Not many people have a problem with Singapore being called a soul-less state. There are rigid rules which reflect our core values – some of which are practised, some of which are merely preached. Singapore’s socio-political stability received much praise from both outsiders and insiders (in the form of self-praise). Conflicts here come mostly in the form of the neighbour’s dripping laundry or off-key karaoke singing. Few people confront the authorities over values and principles concerning freedom and rights.
In stable and sensitive Singapore, rocking the boat is an act often frowned upon by the masses. But great works of art need to be able to grab our attention and make us see and think a bit differently from the way we normally do. As such, they can only come out of the hands of rebels, mavericks or even the certifiably insane. Recently, a controversial film with racist remarks was banned in the wake of public outcry over insensitive online racist remarks made by a Chinese woman in high office. Not surprisingly, there was little interest in defending the film.
If you think that China has poor human rights records and there’s even less freedom for artistic expression there, then there is someone you just have to meet.
In China, simply mentioning someone’s name in your blog or website can lead the authorities to shut it down. That name is Ai Weiwei 艾未未 – China’s ultimate rebel.
The son of renowned poet Ai Qing 艾青, Ai Weiwei was born in China in 1957. He lived through the Cultural Revolution when he was a child. His father was one of the liberal intellectuals branded as a counter-revolutionary. His family was exiled in Xinjiang and made to clean toilets. At home, they had to grow their own crops and even make their own bricks. Ai Weiwei was familiar with the whole process of brick-making. This would lead him to create many art works in ceramics.
Ai’s family was allowed to return to Beijing in 1975. He furthered his studies at the Beijing Film Academy. Famous directors like Chen Kaige and Zhang Yimou were his contemporaries. In 1981, Ai Weiwei went to the US and told his father that he would stay there permanently. He couldn’t believe the freedom he had to create controversial works of art in America. He took to it like fish to water, earning him many fans and admirers in the West.
During the Tiananmen incident in 1989, Ai Qing visited the protestors on a wheelchair and gave them his moral support. The old poet fell critically ill after the crackdown on the students. Ai Weiwei returned to China and at his deathbed, Ai Qing begged his son to return to China.
Ai Weiwei fulfilled his father’s last wish. Ai worked tirelessly in the field of experimental art in China. Frustrated with censorship, he went underground, publishing books and albums with no names or titles. Just as he exposed police brutality with photography in the US, he used photography to insult the Chinese authorities.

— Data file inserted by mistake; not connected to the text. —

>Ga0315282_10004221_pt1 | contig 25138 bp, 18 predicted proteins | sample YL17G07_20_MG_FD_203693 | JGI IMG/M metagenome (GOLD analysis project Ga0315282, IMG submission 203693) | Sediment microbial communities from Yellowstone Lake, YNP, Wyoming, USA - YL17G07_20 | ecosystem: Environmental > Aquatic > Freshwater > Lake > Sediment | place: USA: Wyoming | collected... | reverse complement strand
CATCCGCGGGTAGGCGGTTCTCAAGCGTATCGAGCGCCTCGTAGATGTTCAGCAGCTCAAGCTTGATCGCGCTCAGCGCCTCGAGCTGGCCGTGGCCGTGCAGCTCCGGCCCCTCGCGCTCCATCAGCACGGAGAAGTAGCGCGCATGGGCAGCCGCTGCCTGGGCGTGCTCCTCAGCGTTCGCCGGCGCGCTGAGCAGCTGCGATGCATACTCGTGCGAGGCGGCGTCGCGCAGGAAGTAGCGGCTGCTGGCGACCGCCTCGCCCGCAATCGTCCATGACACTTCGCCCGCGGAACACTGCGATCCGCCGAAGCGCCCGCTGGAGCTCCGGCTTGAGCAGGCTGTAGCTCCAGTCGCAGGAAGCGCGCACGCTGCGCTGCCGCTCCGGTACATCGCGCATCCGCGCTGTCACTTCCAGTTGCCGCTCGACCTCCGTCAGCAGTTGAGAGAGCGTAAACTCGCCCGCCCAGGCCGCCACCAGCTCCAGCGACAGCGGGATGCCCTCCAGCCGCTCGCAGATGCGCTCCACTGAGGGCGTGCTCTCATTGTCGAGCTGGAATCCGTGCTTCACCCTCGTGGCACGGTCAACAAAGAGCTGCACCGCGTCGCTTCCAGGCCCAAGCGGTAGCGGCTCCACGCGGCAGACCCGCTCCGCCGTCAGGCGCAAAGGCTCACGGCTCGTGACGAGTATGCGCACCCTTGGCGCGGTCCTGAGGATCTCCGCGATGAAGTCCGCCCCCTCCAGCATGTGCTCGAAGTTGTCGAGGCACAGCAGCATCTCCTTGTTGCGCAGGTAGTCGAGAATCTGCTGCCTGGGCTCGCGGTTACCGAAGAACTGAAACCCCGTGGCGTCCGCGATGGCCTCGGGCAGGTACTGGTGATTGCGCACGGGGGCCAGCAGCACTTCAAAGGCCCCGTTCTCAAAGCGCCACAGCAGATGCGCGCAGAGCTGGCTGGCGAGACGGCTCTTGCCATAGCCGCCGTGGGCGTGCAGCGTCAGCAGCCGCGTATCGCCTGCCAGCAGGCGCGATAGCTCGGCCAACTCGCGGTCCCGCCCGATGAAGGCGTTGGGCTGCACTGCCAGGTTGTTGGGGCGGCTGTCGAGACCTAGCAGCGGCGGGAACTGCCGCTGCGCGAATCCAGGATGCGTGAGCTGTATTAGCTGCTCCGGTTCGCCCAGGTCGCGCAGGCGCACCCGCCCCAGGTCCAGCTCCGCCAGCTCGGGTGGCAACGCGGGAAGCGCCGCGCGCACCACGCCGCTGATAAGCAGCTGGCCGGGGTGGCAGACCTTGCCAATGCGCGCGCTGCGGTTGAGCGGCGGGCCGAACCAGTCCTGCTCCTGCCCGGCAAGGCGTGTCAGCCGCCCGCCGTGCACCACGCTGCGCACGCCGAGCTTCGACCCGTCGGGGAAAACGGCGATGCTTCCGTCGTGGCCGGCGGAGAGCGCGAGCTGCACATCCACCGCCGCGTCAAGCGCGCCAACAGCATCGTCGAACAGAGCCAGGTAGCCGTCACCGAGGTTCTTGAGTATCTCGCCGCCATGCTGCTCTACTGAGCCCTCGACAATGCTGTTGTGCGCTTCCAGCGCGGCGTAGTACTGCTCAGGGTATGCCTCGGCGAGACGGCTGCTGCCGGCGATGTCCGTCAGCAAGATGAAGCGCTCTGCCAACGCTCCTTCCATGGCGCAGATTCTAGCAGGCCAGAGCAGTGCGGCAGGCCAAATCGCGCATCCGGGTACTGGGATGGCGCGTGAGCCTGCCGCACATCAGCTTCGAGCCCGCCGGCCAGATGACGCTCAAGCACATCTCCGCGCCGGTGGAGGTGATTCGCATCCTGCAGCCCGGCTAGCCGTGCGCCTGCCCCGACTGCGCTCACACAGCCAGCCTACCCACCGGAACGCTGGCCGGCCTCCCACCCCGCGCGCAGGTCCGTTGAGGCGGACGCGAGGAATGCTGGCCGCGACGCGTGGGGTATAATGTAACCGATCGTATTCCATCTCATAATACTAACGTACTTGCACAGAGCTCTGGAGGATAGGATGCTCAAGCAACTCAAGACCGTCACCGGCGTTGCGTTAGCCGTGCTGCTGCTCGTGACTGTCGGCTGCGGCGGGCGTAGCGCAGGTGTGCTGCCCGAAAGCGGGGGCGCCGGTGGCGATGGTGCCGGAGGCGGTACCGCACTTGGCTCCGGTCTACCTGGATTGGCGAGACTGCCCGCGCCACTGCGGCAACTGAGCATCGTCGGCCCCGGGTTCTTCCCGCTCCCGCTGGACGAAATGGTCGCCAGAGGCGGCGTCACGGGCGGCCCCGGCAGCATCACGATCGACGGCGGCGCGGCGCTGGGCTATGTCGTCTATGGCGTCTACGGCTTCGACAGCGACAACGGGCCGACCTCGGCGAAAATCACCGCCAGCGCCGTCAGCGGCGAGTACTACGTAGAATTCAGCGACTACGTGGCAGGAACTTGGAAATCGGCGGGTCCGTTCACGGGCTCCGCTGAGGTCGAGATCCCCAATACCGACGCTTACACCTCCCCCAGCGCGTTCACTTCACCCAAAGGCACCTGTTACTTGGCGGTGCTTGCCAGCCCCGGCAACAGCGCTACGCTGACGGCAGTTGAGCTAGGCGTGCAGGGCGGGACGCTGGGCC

The model in the above picture is another well-known Chinese dissident. She is artist Lu Qing 路青 (who later married Ai Weiwei). The picture was taken to commemorate the 5th anniversary of the Tiananmen crackdown. It was published in one of Ai’s underground books, printed in Hongkong and then smuggled into China. It’s incredible how Ai got away with all this. Any Singaporean artist who does that would have been severely punished and receive no media coverage for the rest of his life.
It may come as a surprise, but Ai Weiwei was approached by the authorities, not be charged, tried and punished, but to design Beijing’s National Stadium for the 2008 Olympics. For his work, he received the Chinese Contemporary Art Award, Lifetime Achievement in 2008. Let’s face it. The Beijing Olympics were big. Any person as level-headed as Jackie Chan would have been sold, but not Ai Weiwei. His anti-establishment behaviour finally got him into serious trouble when he conducted his own investigations into the government’s cover up of the Sichuan earthquake findings. Tens of thousands of people were unaccounted for and no inquiry was made into why the public school buildings collapsed while other private buildings in the area were hardly damaged.
The Chinese government was dealt a most humiliating blow from this piece of art put up at Haus der Kunst in Munich. It was made from children’s school bags “spelling” the words “她在这个世界上开心地生活了七年”. Ai received numerous harassing calls and threats. Instead of giving up, he went further to try to humiliate the government. He put the following picture in his blog with the caption: 草泥马挡中央, presumably intending to say 操你妈党中央. Rebel, maverick or certifiably insane?
Because of his influence, Ai Weiwei was thought to be untouchable. Unnamed officials agreed that they had yet to encounter anyone like him. But he was finally arrested in April 2011 and released 3 months later, apparently after he confessed to crimes which the authorities insisted were common crimes like tax evasion and the distribution of “pornography”. His company, naughtily named Beijing Fake Cultural Development Ltd 北京发课文化发展有限公司 could not renew its licence. He is now under constant surveillance and must obtain permission before he could travel.
Is this the last we’ll hear from China’s ultimate rebel?
© Chan Joon Yee
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